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Sat, Jan. 18

Editorial: 6 ways for drivers, bicyclists to coexist on our Prescott Valley roads

Most of the community took a collective sigh of relief after hearing the young boy was OK after last week’s near catastrophe involving a Prescott Valley motorist and the young boy riding his bicycle.

The boy was struck by a car in Prescott Valley on Nov. 14 near the intersection of E. Lakeshore Dr. and W. Skoog Blvd. around 7:25 a.m.

The young rider was peddling along the sidewalk and pulled out into the roadway when a car was driving by. He reportedly, “flew over the hood,” according to Prescott Valley Police spokesperson Jerry Ferguson.

Suffering a sprained ankle and a few abrasions, the boy was transported to the hospital by a relative. No citations were issued, Ferguson told the Tribune.

“This is a reminder that operators of motor vehicles and bicycles are to follow the same traffic rules and guidelines,” Ferguson said.

According to the National Highway Traffic Safety Administration, hundreds of bicyclists die in traffic accidents involving motor vehicles, and thousands more are injured every year.

With that, the editorial board at the Prescott Valley Tribune thought it was a good time to revisit a few ways for cyclists and local drivers to coexist on our roadways. Here are six we could think of:

FOR BICYCLISTS

One: Inspect your ride. Sounds simple, but to ride safely, a bike must be in good working order.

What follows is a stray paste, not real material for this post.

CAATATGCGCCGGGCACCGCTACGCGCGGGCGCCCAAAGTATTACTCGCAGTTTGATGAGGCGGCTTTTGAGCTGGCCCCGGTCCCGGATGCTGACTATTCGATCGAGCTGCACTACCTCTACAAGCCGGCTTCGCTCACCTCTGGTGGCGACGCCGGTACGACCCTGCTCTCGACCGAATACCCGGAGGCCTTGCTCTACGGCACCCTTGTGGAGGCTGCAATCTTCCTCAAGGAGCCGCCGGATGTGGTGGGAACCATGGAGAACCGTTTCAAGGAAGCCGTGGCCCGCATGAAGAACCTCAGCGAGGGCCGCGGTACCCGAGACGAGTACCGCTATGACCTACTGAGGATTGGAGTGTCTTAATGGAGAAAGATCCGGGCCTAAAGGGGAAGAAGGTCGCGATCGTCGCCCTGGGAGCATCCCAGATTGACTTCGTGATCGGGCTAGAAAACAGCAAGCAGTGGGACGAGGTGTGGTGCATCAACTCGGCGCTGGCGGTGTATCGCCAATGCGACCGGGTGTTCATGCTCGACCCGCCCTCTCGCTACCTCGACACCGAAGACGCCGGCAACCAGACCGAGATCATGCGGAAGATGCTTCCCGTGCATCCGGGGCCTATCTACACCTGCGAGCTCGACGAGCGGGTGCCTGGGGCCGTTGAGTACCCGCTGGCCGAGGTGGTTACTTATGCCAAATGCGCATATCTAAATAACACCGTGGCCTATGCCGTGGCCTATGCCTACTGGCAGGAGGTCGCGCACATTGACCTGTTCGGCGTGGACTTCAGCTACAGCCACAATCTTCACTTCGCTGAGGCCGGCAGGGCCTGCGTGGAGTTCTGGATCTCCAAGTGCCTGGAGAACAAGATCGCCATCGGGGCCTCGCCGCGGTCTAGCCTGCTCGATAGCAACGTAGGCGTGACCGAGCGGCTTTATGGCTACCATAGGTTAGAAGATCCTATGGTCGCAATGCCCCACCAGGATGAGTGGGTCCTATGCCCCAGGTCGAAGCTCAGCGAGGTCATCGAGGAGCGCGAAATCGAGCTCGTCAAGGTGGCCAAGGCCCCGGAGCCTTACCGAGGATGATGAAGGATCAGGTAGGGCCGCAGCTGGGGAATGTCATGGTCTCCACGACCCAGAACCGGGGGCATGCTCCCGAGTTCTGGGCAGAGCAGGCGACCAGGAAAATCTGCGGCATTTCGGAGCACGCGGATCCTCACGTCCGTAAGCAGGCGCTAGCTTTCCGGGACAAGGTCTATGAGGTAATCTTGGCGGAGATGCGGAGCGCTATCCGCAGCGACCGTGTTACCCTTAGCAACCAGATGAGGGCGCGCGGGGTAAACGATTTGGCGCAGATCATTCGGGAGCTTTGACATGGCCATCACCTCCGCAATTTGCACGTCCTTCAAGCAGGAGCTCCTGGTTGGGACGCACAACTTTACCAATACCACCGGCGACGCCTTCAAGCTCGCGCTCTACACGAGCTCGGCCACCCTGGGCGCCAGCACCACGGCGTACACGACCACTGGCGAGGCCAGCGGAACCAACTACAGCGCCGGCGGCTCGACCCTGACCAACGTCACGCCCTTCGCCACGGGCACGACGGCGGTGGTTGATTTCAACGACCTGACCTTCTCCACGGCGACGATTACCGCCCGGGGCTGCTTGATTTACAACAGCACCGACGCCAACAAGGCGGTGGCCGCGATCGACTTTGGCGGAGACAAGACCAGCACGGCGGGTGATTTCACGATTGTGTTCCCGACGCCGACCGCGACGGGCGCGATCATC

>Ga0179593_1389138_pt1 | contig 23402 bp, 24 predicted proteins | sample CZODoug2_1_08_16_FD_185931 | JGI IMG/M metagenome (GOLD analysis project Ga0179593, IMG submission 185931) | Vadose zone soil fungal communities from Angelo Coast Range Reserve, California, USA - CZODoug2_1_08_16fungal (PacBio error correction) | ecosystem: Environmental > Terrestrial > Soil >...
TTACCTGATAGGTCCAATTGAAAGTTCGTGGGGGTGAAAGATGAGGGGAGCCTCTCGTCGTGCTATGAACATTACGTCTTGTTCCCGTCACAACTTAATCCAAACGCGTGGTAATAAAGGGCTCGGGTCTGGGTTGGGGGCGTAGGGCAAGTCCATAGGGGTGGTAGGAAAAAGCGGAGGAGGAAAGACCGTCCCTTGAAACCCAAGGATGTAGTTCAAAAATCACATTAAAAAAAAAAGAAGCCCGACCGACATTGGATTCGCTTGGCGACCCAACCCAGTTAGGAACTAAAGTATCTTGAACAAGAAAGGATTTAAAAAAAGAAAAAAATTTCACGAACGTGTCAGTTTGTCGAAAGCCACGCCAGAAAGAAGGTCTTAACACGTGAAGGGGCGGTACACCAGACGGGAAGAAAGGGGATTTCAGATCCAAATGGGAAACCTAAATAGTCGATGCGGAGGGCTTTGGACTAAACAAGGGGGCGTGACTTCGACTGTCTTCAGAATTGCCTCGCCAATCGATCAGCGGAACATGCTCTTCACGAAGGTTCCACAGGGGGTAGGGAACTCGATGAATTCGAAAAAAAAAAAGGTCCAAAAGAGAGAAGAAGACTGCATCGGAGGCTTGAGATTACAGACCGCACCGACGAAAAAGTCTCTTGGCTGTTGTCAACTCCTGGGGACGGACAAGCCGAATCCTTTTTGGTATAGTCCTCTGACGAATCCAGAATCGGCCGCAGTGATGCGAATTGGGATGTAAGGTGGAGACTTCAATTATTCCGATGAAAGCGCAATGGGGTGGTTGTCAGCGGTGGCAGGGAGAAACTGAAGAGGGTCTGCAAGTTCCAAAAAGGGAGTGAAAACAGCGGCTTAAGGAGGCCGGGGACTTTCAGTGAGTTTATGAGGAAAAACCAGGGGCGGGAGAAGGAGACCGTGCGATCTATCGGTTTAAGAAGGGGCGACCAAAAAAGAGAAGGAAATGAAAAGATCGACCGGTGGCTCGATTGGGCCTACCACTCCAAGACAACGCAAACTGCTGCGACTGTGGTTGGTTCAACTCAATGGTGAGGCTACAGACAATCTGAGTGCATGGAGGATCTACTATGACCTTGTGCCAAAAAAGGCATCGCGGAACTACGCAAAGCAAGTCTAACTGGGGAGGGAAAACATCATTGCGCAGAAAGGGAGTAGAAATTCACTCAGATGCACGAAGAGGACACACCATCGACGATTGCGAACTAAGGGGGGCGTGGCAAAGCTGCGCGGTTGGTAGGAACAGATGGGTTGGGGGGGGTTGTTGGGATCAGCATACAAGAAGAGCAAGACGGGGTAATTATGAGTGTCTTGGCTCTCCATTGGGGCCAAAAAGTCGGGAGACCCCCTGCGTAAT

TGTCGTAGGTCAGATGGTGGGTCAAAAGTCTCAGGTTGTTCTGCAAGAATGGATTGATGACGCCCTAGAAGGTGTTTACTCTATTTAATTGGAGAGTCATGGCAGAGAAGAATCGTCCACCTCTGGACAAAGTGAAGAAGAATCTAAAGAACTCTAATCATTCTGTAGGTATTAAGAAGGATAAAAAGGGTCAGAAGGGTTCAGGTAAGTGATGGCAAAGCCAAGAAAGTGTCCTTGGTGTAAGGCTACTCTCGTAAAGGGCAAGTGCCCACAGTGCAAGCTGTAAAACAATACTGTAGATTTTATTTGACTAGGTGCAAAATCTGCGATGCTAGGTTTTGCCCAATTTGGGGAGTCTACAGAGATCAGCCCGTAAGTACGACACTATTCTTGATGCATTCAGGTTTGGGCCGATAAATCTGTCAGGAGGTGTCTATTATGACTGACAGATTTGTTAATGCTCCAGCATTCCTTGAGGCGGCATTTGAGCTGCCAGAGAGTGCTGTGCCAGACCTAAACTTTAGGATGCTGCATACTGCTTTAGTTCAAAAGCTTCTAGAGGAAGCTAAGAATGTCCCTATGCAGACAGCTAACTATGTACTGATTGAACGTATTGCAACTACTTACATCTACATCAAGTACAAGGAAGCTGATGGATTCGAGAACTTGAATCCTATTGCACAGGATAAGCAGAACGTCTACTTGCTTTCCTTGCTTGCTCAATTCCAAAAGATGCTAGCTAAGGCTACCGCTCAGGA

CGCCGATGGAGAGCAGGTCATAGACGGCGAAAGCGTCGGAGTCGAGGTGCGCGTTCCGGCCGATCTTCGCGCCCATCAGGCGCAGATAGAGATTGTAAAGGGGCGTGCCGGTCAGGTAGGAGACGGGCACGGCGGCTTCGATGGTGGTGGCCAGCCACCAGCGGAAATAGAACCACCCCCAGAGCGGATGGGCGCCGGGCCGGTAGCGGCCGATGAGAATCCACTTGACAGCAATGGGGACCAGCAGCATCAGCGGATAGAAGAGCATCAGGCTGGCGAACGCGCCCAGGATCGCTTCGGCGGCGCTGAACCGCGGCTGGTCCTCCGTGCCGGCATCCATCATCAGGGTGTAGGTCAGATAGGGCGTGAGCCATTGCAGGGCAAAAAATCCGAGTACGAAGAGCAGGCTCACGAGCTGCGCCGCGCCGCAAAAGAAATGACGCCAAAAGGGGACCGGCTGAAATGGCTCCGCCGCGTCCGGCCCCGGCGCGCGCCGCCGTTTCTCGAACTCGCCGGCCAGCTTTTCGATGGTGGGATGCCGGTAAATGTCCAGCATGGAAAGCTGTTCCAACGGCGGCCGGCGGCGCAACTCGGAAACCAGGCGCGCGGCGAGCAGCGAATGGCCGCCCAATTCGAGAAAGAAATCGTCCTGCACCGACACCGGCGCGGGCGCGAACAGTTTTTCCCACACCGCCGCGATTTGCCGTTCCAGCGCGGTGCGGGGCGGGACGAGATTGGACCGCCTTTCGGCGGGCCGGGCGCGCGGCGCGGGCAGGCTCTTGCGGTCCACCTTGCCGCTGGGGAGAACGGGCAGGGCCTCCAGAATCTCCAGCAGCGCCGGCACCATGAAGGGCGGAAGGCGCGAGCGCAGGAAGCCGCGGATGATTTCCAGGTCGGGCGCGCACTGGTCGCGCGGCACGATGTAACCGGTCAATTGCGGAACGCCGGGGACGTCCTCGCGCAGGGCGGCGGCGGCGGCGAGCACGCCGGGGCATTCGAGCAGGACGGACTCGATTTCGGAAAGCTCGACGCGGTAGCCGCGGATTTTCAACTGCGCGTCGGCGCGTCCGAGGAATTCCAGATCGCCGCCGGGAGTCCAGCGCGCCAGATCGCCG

Two: Follow the rules of the road, all of them. Bicyclists must stop for all traffic signals and stop signs, and should ride with the flow of traffic. And don’t forget to use hand signals when turning.

Three: Assume you’re invisible. Equip your bike with reflectors, wear eye-catching clothing or safety vests. And be sure to have a front and rear light.

FOR DRIVERS

Four: Cyclists are on the same level as motorists. Riders are entitled to share the road with you, so look carefully for them to turn and merge into traffic. Respect their right of way.

Five: Adjust your attitude. Drivers who get impatient with bikers may want to take a second and realize they are humans. They can’t go as fast as your car, so move with caution.

Six: Bikers are here to stay. People taking their bikes to work, to a friend’s house, or to the store is becoming more common than ever. Especially with roads being retrofitted with bike lanes.

Stay safe everyone!

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